Photo courtesy of Patti Londre at WorthTheWhisk
Ah, Quiche- where do I begin?
One of the several consumables (like fondue and cappucino) that captured the imagination of this young 60’s era American girl, and made me – along with quite a few others – feel so sophisticated.
I was first introduced to quiche in my adolescent years, via my mother’s paperback pocket French cookbook called something like Introduction to French Cooking (maybe your mother had one, too, if you’re of a certain age). Quiche Lorraine was listed in the appetizer chapter, a fact that caused me to scoff a few years ago when I read a young food blogger who referred to it as breakfast quiche. My early years in hotel banquet service in New York City during my 20’s, where quiche was regularly served at cocktail receptions, clearly supported my disdainful attitude.
Then came the 80’s when we learned that “real men” didn’t eat it, and it began to become an out of favor joke – not to mention a cheap and truly awful frozen mini-appetizer sold at big box stores.
Poor quiche- so put upon.
My last couple of years in Los Angeles saw a resurgence in very noteworthy quiches, perhaps helped along by famed chef, Thomas Keller, who highlighted quiche in his short-lived column in the Los Angeles Times, as well as in his restaurants. There were periods in my last few years of catering where I sometimes baked several quiches per week. And a very good slice could be had at a couple of newly sprouted neighborhood bakeries.
But here in New Orleans… sigh – I haven’t found a bakery serving an excellent quiche – not yet, at least. And I’ve been longing. So finally, I broke out the mixing bowl and rolling pin to put together my own quiche.
Dining on quiche now requires a special occasion with an invitation to others (so a New Year’s luncheon seemed the perfect affair) because somewhere in the last decade or so, I adopted Keller’s stance that quiche must be made in a 2-inch deep tart pan. Because, after all, it’s the rich, cheesy custard studded with cubes of ham and bacon with buttery sautéed onions that makes quiche so irresistible. So one should have a lot of that custardy filling in proportion to the short pastry crust, and polishing off a 2-inch deep tart requires help. I also began picking up just a hint of savory herbs, to go along with the traditional couple of gratings of a fresh nutmeg, in the excellent quiche served at the now sadly departed Short Cake bakery at L.A.’s Original Farmer’s Market. Again, this seemed like a fine idea to me, so like the 2-inch deep filling, a hint of herb has become a part of my quiche, now, too.
One of my guests at the New Year’s lunch began questioning me about how to make the quiche, so it’s just time to share the recipe here. Now it’s time for you to invite some folks over to share your lovely Quiche Lorraine.
For the Tart Shell:
- 3 cup all purpose flour
- 2 teaspoons salt
- 1/2 pound cold butter, cut into small cubes (a portion of the butter maybe replaced with chilled vegetable shortening)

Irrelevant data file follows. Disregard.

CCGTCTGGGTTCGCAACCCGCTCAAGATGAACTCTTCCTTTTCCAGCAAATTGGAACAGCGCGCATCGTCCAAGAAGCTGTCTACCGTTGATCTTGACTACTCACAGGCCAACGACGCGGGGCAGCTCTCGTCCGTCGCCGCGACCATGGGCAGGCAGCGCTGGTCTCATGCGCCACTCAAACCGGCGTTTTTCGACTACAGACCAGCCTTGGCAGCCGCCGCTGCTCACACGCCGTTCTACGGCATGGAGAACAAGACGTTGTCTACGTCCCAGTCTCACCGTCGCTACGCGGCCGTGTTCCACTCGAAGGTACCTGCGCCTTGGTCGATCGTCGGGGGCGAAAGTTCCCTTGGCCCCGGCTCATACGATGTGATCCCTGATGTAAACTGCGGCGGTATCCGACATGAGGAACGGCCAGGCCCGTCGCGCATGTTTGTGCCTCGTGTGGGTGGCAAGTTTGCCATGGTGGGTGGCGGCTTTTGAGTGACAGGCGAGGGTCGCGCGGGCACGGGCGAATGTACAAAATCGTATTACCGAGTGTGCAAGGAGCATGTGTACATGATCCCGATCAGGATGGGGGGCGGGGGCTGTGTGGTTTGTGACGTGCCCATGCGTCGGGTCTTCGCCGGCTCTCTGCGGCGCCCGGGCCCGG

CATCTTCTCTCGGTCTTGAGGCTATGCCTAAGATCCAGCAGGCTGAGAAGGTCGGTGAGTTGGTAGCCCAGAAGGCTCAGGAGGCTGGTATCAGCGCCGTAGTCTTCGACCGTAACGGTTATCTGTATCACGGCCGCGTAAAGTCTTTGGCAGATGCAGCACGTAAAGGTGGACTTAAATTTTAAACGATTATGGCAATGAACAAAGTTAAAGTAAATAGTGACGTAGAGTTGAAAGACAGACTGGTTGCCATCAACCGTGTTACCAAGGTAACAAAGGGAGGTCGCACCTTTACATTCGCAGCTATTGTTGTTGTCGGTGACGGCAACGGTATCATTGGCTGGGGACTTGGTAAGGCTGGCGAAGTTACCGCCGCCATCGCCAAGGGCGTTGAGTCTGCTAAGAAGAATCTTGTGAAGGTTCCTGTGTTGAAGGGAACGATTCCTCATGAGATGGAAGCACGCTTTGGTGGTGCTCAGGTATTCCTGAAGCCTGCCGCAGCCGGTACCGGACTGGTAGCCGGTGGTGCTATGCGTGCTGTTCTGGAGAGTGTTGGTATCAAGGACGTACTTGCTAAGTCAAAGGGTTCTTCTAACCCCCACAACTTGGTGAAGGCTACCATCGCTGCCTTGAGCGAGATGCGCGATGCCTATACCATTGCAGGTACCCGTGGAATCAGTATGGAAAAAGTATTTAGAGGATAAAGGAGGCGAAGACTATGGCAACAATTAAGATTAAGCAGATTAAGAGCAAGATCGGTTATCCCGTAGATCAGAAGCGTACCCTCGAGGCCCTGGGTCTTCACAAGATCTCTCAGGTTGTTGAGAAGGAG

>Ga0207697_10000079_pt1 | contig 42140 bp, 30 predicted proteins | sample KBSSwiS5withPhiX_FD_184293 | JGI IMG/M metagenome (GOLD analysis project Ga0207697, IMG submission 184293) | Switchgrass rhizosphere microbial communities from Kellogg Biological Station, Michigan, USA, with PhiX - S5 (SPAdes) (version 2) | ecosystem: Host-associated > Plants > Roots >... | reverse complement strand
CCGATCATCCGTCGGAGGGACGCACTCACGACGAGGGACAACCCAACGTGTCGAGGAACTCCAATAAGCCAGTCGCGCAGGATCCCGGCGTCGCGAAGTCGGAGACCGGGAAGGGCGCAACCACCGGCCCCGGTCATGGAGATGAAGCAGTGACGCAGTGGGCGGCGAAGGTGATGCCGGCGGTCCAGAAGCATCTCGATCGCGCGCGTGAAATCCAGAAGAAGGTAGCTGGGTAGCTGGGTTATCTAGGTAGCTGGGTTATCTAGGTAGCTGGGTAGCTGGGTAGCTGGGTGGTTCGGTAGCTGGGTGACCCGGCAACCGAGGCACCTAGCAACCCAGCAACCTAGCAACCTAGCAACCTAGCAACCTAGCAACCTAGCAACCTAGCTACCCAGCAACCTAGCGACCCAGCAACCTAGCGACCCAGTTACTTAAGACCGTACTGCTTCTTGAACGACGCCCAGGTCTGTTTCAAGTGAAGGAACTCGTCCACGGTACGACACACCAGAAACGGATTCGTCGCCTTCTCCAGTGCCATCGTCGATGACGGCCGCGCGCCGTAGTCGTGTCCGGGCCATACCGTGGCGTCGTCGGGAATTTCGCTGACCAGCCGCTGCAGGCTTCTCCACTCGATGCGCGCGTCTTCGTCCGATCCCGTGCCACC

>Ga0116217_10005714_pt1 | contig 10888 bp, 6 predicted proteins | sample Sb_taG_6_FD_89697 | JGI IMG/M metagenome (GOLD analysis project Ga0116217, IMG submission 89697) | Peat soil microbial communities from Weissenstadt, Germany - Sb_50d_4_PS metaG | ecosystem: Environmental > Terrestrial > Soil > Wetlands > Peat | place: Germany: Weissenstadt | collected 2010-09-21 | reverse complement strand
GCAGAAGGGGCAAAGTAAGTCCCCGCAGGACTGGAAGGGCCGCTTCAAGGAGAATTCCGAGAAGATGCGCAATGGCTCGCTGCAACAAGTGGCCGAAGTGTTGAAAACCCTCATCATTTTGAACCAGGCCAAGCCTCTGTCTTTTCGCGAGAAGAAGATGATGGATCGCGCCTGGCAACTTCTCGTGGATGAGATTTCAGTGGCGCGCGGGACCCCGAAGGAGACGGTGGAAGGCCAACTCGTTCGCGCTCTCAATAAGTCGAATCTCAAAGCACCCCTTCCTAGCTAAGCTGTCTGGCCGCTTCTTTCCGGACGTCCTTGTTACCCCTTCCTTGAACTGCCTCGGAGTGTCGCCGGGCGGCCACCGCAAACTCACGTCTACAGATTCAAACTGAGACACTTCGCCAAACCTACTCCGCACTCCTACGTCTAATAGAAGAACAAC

- @ 1/3 cup ice cold water (I throw in a couple of ice cubes into the water and let it chill in the fridge.)
- Stir the salt into the flour in a large mixing bowl. Work the butter and shortening into flour with your fingertips until it resembles wet course sand.
- Sprinkle in the cold water a tablespoon at a time until the dough forms a ball when its gathered together in your fist. Dump the dough on to a large piece of plastic wrap, then flatten it into a disk and wrap it completely. Refrigerate dough for several hours or overnight. Take the dough out of the refrigerator and let it come to a temperature where it can be easily rolled.
- Sprinkle enough flour lightly over the dough and board to keep it from sticking while rolling out. Transfer the rolled out dough into a Paderno World Cuisine 9.5 Inch “Deep” Fluted Non-Stick Tart Mold with Removable Bottom.
- Place the dough lined pan on a heated baking sheet, and bake in the oven for 10 minutes covered with foil and either R & M 2723 More Than One Pound of Pie Weights or the old tried and true dried beans to hold down the foil. Then uncover and bake @ 10 minutes more, uncovered. Brush the bottom of the crust with a beaten egg white the last 2-3 minutes of uncovered baking. Let the crust cool completely before filling. Note- I make extra dough to fill in cracks or to patch spots where the crust has shrunk down the sides after the par-baking and cooling.
For the custard:
- 1 scant cup sautéed (in butter, of course) diced onions
- 1 cup bacon (I use thick cut applewood smoked), medium to large dice
- 1 cup ham, medium to large dice
- 1 cup, pressed down, best quality Gruyere cheese, grated
- 4 egg
- 2 cups half and half
- 1 cup heavy cream
- 2 small fresh sage leaves, julienned
- The leaves of 1 sprig of fresh thyme
- A few gratings of fresh nutmeg
- Freshly ground salt and white pepper
- Mix together the eggs, half and half and cream. Stir in the thyme leaves and julienned sage. Season with the nutmeg, salt and pepper. Let the mixture sit in the refrigerator overnight.
- Cover the bottom of the par-baked and cooled tart shell with the bacon, ham, onions and cheese.
- Pour the custard mixture over it all, and bake the quiche at 425 degrees for 15 minutes, then lower heat to 300 degrees for additional 50-55 minutes until custard is set around the edges (it can still be slightly jiggly in the center) and brown on top.
Yield: 10-12 servings